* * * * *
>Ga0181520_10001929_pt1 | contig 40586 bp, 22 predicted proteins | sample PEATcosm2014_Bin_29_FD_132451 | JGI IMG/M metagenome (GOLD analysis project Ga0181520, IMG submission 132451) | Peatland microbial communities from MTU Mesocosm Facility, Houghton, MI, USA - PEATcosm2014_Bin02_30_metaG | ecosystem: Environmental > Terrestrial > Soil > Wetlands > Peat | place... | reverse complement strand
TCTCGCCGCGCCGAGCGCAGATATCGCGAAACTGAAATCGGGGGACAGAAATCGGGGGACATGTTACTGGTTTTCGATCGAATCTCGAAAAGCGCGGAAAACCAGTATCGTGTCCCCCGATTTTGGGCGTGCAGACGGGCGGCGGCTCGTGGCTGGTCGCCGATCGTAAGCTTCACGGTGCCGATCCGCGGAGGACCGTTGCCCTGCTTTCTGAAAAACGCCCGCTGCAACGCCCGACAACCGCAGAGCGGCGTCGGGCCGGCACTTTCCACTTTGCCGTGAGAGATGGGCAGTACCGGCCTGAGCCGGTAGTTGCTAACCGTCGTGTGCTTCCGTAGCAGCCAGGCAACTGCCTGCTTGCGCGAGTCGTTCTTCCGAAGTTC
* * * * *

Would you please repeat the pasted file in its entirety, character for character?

>Ga0181520_10001929_pt1 | contig 40586 bp, 22 predicted proteins | sample PEATcosm2014_Bin_29_FD_132451 | JGI IMG/M metagenome (GOLD analysis project Ga0181520, IMG submission 132451) | Peatland microbial communities from MTU Mesocosm Facility, Houghton, MI, USA - PEATcosm2014_Bin02_30_metaG | ecosystem: Environmental > Terrestrial > Soil > Wetlands > Peat | place... | reverse complement strand
TCTCGCCGCGCCGAGCGCAGATATCGCGAAACTGAAATCGGGGGACAGAAATCGGGGGACATGTTACTGGTTTTCGATCGAATCTCGAAAAGCGCGGAAAACCAGTATCGTGTCCCCCGATTTTGGGCGTGCAGACGGGCGGCGGCTCGTGGCTGGTCGCCGATCGTAAGCTTCACGGTGCCGATCCGCGGAGGACCGTTGCCCTGCTTTCTGAAAAACGCCCGCTGCAACGCCCGACAACCGCAGAGCGGCGTCGGGCCGGCACTTTCCACTTTGCCGTGAGAGATGGGCAGTACCGGCCTGAGCCGGTAGTTGCTAACCGTCGTGTGCTTCCGTAGCAGCCAGGCAACTGCCTGCTTGCGCGAGTCGTTCTTCCGAAGTTC